That is all.



Thursday, November 30, 2017

NANO UPDATE

Wyetgerd's Ax is up to 72K. I wanted to finish the first draft before month's end, but that ain't happening. I started NANO a week late, Thanksgiving week was basically a wash, and administrative issues have eaten up more of my time recently than planned.

Still, I've gotten 72K. With a big day today, I might stretch that to 80K for the month of November which is nothing to scoff at. I'm at the 75% mark and can see the rest of the book, so it's just a matter of sitting down and getting it all out as quickly as possible. Wyetgerd's Ax will end up around the 100K mark which is a good length for this kind of book. As always, I'm thinking about a sequel.

I'm going to switch gears in December. There is a thriller I'd like to write and I'd like to begin The Bastard's Gambit as well. We'll see. Right now I have to focus on closing out this project so it doesn't bleed too much into December.

Tuesday, November 21, 2017

Quick NANO update and COMING SOON ...

Wyetgerd's Ax is up to 55,392 words. I'm not as far as I'd like to be but I have circumstances to blame for that. Not only did I forget my girls have early dismissal from school this week, but the little one was home sick yesterday too. Ah well. Life happens. No point in getting upset. As Galeran would have said: expect only what happens.

I think I can finish the first draft of Wyetgerd's Ax in a week's time. I'll need a couple big days to do that, and I'll need to stay up late too, but it's doable. These are first world problems, after all.

I've talked a lot about Wyetgerd's Ax on this blog without sharing any details. So I thought I'd drop the blurb here. But before I do that, allow me to talk about blurbing.

I used to write the blurb at the end of the process, after I'd written the book. I found it (and still do) incredibly difficult to distill a 100k word manuscript into an exciting 250 word book description that is supposed to entice readers. Inevitably, the inner dialog while trying to create a blurb went like this:

I need to introduce the hero and all the major characters, and oh yeah, I need a reader to understand the world too ... oh, and what about the royal hierarchy and nobility and their religions ... oh wait, magic is important too ... and oh shit, this guy shows up halfway through but he's really instrumental in ... and oh yeah! There's going to be a sequel so I better set this up too--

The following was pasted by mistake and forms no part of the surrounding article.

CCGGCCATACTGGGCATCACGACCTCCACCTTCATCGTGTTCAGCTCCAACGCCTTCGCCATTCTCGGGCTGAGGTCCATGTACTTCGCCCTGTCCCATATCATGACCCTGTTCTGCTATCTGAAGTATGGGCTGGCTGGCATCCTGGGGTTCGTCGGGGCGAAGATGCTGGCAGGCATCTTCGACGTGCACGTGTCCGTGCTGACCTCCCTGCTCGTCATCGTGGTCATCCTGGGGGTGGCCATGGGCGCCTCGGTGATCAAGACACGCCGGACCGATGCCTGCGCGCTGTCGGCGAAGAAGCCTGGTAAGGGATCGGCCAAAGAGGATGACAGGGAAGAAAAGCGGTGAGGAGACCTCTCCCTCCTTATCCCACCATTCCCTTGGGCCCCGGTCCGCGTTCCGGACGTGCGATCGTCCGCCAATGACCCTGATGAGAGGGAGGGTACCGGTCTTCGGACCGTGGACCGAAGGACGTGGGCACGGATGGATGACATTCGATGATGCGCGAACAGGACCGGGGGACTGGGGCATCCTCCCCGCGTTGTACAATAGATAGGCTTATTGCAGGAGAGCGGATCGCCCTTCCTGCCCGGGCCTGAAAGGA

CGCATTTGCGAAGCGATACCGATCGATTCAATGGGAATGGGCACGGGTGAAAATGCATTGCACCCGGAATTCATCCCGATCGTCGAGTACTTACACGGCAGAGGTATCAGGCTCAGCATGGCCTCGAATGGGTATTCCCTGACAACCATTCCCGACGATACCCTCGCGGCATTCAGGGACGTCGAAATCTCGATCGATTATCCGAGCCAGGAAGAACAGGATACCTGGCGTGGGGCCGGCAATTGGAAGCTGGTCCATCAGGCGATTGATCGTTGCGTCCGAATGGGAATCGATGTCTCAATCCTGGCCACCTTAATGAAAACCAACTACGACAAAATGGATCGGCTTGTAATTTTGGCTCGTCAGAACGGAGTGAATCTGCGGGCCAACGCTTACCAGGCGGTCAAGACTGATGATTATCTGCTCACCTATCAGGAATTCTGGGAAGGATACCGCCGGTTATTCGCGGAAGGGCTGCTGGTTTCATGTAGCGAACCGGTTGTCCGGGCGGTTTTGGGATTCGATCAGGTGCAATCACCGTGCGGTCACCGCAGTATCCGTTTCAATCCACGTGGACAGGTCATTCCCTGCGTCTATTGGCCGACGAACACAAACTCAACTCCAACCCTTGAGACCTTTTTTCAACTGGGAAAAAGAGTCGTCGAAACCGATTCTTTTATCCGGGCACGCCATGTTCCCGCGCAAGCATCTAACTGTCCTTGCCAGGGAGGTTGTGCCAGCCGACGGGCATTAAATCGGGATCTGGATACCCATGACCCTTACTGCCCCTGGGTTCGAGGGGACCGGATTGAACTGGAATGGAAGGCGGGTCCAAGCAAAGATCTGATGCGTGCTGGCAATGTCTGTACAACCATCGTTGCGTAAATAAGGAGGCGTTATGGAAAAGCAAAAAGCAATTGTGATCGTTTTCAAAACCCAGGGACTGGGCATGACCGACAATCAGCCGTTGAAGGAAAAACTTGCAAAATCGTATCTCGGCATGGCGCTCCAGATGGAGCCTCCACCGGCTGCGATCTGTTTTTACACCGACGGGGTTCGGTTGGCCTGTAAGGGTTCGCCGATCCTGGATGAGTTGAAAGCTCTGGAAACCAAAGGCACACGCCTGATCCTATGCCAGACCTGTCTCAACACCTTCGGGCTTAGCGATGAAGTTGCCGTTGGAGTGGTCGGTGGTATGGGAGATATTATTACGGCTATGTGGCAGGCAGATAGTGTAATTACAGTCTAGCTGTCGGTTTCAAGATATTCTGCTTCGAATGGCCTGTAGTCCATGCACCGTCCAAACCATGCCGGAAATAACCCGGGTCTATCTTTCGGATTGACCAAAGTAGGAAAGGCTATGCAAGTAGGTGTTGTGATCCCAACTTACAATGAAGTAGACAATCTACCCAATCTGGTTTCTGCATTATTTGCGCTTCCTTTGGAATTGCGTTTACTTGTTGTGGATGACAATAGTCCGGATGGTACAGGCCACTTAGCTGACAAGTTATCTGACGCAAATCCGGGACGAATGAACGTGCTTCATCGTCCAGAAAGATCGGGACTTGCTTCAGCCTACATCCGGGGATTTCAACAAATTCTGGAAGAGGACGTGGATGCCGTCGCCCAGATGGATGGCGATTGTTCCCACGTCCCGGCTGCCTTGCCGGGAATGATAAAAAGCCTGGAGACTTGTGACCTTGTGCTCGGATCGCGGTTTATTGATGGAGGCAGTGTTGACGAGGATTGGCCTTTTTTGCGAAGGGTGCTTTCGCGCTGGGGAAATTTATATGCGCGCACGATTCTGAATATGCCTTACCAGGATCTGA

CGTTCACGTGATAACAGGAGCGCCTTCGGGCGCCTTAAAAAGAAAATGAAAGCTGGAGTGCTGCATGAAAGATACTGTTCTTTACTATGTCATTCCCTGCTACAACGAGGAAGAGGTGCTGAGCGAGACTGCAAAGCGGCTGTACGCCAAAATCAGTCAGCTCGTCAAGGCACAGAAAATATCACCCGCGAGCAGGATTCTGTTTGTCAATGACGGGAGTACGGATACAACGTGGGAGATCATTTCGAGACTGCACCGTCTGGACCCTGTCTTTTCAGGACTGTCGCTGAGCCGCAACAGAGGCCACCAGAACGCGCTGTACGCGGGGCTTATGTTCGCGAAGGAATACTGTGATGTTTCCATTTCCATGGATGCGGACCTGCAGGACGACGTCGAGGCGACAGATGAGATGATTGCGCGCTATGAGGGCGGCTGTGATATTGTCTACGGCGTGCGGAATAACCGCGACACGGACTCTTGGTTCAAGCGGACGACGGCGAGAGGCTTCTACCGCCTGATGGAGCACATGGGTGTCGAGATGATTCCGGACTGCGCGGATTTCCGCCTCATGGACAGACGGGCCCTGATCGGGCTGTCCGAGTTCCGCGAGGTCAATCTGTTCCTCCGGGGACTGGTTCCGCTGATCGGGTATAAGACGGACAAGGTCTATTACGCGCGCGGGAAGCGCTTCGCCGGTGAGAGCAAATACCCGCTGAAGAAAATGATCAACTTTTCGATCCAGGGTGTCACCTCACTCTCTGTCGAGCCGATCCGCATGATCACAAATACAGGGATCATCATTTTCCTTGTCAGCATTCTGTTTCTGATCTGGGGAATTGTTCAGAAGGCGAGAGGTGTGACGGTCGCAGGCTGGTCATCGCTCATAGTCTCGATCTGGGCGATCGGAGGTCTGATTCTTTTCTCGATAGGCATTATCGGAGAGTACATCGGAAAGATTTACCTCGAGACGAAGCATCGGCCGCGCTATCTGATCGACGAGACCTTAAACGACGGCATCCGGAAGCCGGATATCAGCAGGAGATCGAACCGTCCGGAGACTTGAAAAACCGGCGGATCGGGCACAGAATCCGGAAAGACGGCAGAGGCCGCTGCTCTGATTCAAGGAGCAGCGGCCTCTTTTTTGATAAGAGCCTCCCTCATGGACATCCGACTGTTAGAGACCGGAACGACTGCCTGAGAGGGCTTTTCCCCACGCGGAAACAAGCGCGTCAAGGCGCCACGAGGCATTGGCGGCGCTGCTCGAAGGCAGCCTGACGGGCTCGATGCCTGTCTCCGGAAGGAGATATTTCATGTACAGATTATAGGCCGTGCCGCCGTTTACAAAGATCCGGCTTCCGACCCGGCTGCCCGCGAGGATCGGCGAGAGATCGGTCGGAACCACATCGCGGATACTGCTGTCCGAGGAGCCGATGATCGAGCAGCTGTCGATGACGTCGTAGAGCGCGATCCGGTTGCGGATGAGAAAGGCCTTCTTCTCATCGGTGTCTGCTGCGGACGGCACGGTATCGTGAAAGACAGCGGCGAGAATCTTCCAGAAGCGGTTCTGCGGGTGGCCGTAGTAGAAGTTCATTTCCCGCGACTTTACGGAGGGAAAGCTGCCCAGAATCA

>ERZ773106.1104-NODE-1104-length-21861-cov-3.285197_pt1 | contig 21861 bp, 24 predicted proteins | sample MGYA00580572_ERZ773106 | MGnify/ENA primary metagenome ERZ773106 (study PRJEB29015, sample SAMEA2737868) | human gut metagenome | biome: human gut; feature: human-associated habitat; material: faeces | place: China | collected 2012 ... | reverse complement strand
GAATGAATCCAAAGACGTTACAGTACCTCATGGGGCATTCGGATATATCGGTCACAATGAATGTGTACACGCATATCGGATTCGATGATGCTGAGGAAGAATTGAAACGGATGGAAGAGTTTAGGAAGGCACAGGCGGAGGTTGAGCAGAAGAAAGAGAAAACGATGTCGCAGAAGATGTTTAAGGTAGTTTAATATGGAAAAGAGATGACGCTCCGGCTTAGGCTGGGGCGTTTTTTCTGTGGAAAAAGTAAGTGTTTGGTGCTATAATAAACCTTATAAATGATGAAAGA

As you can surmise, my blurbs tended to be bloated and unintriguing precisely because I knew too much about the story and what happened before the story and what happened after the story. A blurb is supposed to only reveal the key details, it's supposed to hook fans of the genre, it's supposed to be a little mysterious, and it's supposed to give readers only a general sense of what to expect from the story.

Fortunately, I learned a trick from more experienced authors. Now I write my blurb first, before I even start the book. It's ridiculously easier this way. I even take it to the extreme and write the blurb before the outline.

When I do it this way, I still only have a general sense of the story, which is perfect because I can only think in terms of the bigger plot and character arcs. Good guy, something big happens, bad guys, good guys and bad guys will face off. Easy-peasy-lemon-squeezy.

Once I do finish the story, I usually have to tweak the blurb but I'm always surprised by how little it has to change. I might have to emphasize THIS instead of THAT, or perhaps MAJOR DEVELOPMENT fell by the wayside and SOMETHING ELSE HAPPENED INSTEAD. That's okay. It's always easier to tweak an existing blurb that's 80% on point than summarize this monstrous book in a few words.

Anyway, here's the blurb I wrote for Wyetgerd's Ax before I outlined the story ...

After his father dies, Wisag loses his way. Running up gambling debts he cannot repay, killing men in drunken tavern fights, Wisag, once a young man so full of promise, now wanders the country under an assumed name, desperate to stay one step ahead of those he’s wronged.

One night, while sharing a drink with a childhood friend in a tavern, an old, battle-scarred soldier mocks Wisag. Brooking no insults, Wisag challenges the other to a fight. But the man he challenges isn’t just some old soldier. He’s a legend. And, when challenged, this old warrior only fights to the death.